Yui Sakamoto: Mimeme

Yui Sakamoto: Mimeme

By Margaret Failoni


The extraordinary world of the young Japanese artist, Yui Sakamoto, will once again open its portals to the San Miguel de Allende public. The eight paintings created for the February exhibition in the Intersección gallery are a dizzying mixed salad of Bosch-like surrealism—some with popular Mexican iconography, exquisitely painted, and several with a healthy dose of anime and manga tradition. This new work exudes joy. There is a larger dose of childlike play and, perhaps, spending more time with his animated brood of five adorable children had a strong influence on the work.


Sakamoto’s meticulous painting technique produced eight paintings in one year, and it has been well worth the wait. He does not make preparatory sketches of what his paintings will be, but, instead, creates the original work directly onto the canvas, adding or subtracting, whatever the case may be, as the work progresses. He admits not knowing what the finished product will be until he lays down the paint brushes. Nonetheless, he will be exhibiting a sketchbook in which he jots down visual thoughts and ideas.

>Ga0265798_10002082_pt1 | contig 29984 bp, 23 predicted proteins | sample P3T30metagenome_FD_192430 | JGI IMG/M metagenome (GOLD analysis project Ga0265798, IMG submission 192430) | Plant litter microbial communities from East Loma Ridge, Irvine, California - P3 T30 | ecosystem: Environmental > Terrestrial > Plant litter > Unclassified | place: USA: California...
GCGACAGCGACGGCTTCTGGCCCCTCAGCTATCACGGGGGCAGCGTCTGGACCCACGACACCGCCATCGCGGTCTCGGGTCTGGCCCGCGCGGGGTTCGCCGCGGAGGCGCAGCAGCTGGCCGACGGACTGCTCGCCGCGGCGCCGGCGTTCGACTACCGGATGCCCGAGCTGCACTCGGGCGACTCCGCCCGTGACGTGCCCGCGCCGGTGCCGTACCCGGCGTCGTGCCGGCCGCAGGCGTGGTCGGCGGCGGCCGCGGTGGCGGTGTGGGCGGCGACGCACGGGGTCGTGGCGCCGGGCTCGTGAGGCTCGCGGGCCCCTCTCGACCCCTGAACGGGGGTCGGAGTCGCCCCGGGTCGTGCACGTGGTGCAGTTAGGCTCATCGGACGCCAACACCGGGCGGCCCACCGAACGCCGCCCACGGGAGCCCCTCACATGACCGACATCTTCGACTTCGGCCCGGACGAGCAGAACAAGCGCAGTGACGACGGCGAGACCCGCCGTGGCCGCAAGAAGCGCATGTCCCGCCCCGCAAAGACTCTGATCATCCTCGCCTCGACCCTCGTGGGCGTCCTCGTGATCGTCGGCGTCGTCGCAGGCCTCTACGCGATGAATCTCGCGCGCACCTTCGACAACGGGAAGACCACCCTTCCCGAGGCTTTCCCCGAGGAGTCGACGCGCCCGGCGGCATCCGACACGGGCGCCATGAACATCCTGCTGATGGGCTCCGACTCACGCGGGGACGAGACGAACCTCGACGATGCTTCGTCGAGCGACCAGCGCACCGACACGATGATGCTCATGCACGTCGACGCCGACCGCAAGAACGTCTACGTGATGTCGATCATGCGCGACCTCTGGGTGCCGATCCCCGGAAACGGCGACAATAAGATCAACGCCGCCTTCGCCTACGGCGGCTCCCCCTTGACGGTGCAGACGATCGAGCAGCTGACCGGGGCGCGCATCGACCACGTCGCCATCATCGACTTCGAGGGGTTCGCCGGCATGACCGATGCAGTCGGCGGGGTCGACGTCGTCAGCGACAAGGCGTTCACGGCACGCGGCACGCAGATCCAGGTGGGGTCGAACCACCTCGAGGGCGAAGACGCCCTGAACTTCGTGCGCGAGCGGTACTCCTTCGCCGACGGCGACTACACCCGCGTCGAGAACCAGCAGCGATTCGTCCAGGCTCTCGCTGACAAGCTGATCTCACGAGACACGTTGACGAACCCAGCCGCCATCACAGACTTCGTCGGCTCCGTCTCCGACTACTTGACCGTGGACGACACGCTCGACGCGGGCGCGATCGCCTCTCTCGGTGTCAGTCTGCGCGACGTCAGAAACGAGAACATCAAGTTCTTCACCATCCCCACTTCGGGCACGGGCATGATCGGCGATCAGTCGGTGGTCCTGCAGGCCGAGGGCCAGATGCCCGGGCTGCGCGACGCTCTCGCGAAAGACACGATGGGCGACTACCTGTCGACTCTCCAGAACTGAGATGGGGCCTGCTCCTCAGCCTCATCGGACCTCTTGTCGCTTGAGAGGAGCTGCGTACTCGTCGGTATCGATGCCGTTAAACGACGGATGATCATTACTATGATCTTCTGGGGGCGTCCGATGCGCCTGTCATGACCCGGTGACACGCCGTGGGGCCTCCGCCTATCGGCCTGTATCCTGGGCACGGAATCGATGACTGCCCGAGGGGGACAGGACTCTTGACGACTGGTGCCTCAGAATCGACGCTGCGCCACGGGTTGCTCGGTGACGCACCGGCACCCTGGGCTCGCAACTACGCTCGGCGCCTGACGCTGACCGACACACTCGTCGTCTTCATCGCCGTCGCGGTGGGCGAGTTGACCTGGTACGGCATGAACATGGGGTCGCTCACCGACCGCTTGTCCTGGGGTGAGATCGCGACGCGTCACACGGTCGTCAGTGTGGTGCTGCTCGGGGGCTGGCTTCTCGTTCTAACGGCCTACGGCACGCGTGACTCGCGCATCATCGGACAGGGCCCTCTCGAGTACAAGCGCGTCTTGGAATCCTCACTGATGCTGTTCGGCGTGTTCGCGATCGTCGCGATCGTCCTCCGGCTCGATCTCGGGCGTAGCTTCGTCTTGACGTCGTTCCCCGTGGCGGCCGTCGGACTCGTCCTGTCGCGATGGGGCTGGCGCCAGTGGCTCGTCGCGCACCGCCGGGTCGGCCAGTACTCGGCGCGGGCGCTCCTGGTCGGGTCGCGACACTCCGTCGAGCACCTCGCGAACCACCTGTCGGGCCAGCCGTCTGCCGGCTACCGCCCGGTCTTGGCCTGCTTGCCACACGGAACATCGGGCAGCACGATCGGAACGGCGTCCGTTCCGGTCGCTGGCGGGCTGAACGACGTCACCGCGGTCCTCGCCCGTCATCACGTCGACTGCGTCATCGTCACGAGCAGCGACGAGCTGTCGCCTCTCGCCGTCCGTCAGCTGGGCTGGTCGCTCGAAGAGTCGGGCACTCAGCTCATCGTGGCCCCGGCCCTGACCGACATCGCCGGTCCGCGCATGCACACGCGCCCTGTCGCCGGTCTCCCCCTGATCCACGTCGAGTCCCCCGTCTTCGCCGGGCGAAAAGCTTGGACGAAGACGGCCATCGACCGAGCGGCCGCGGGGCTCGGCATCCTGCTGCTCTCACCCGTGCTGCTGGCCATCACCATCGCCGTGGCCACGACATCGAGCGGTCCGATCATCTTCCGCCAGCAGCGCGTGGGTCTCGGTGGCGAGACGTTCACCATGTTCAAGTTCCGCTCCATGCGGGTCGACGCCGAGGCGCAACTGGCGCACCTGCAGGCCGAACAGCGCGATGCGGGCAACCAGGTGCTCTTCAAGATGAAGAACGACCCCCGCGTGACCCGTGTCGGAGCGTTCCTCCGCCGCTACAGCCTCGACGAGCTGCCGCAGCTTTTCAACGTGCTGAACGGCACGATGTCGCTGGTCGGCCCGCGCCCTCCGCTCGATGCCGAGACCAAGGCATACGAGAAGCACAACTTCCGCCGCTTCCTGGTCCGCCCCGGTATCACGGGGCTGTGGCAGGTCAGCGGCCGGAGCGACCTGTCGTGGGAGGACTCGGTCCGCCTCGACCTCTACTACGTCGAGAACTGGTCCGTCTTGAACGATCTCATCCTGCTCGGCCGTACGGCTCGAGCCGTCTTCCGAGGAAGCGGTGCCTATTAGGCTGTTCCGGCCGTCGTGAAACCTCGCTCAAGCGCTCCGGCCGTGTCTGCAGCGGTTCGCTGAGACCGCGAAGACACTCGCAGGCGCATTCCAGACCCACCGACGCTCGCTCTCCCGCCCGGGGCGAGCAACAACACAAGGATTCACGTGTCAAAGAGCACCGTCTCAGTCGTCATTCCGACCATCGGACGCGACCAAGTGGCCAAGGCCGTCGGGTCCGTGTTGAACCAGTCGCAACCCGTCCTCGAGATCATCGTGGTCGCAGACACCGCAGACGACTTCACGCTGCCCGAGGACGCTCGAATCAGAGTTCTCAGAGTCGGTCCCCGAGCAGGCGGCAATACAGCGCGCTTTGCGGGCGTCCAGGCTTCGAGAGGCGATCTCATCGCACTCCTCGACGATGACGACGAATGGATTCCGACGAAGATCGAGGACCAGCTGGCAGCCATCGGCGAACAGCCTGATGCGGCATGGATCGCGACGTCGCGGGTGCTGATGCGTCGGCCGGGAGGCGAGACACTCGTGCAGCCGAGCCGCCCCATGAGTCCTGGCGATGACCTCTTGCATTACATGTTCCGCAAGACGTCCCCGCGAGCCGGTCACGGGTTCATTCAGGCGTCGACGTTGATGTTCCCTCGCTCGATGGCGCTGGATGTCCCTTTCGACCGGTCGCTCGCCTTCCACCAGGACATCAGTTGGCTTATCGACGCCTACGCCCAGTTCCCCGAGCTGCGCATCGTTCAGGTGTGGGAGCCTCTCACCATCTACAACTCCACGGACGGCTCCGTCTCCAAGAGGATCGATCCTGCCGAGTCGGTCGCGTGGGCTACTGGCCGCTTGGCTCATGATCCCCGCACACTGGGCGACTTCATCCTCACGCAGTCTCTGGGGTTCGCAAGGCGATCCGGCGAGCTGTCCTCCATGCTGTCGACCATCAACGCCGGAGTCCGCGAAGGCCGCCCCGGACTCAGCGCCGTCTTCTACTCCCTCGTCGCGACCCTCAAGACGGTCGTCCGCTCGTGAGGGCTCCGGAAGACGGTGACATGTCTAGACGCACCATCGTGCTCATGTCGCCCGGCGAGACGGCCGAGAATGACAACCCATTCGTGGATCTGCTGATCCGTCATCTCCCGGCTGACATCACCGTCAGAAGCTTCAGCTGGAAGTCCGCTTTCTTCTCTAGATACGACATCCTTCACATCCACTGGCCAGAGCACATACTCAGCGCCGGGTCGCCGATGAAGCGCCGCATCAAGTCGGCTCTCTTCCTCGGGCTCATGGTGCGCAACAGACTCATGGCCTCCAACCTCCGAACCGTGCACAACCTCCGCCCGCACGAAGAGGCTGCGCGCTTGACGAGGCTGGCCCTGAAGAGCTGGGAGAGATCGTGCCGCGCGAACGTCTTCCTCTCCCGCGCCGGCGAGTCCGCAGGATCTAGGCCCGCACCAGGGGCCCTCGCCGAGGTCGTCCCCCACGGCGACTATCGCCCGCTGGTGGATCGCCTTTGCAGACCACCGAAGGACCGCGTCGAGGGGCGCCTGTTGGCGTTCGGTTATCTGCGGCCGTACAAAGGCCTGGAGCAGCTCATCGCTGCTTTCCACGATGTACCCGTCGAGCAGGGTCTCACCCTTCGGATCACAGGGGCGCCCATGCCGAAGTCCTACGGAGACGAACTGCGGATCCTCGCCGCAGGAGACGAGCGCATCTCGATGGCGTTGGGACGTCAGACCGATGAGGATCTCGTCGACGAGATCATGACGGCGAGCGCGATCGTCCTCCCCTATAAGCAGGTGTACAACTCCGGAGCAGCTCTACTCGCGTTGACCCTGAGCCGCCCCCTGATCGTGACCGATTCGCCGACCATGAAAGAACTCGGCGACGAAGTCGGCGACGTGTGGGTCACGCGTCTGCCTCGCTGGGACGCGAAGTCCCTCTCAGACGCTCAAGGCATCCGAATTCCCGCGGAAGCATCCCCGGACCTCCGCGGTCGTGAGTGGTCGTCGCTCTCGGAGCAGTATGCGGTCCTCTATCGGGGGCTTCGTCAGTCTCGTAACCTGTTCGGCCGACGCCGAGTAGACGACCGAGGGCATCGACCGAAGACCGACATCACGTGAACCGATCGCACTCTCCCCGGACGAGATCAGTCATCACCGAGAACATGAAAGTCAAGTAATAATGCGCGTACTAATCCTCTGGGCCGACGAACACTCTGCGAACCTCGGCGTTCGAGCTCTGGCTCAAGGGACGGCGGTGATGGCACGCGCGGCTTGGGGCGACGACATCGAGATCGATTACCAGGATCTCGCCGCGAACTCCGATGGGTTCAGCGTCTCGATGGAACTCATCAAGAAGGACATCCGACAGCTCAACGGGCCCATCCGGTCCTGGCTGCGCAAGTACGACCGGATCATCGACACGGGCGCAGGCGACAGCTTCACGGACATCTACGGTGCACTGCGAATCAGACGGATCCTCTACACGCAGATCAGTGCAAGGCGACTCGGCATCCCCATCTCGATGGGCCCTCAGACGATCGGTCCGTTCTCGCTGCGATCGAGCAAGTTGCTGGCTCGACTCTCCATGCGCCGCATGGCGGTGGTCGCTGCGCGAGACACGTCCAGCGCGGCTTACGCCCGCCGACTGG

Born in Nagasaki, Japan, after traveling throughout Europe, the artist trained in an art school in Monterrey, Mexico, then taught painting in Aguascalientes before settling down in San Miguel, where he lives and works.


The exhibition will remain open to the public through the beginning of May.


The opening of the show will be from 11am through 8pm to facilitate safe distancing in an already large gallery space.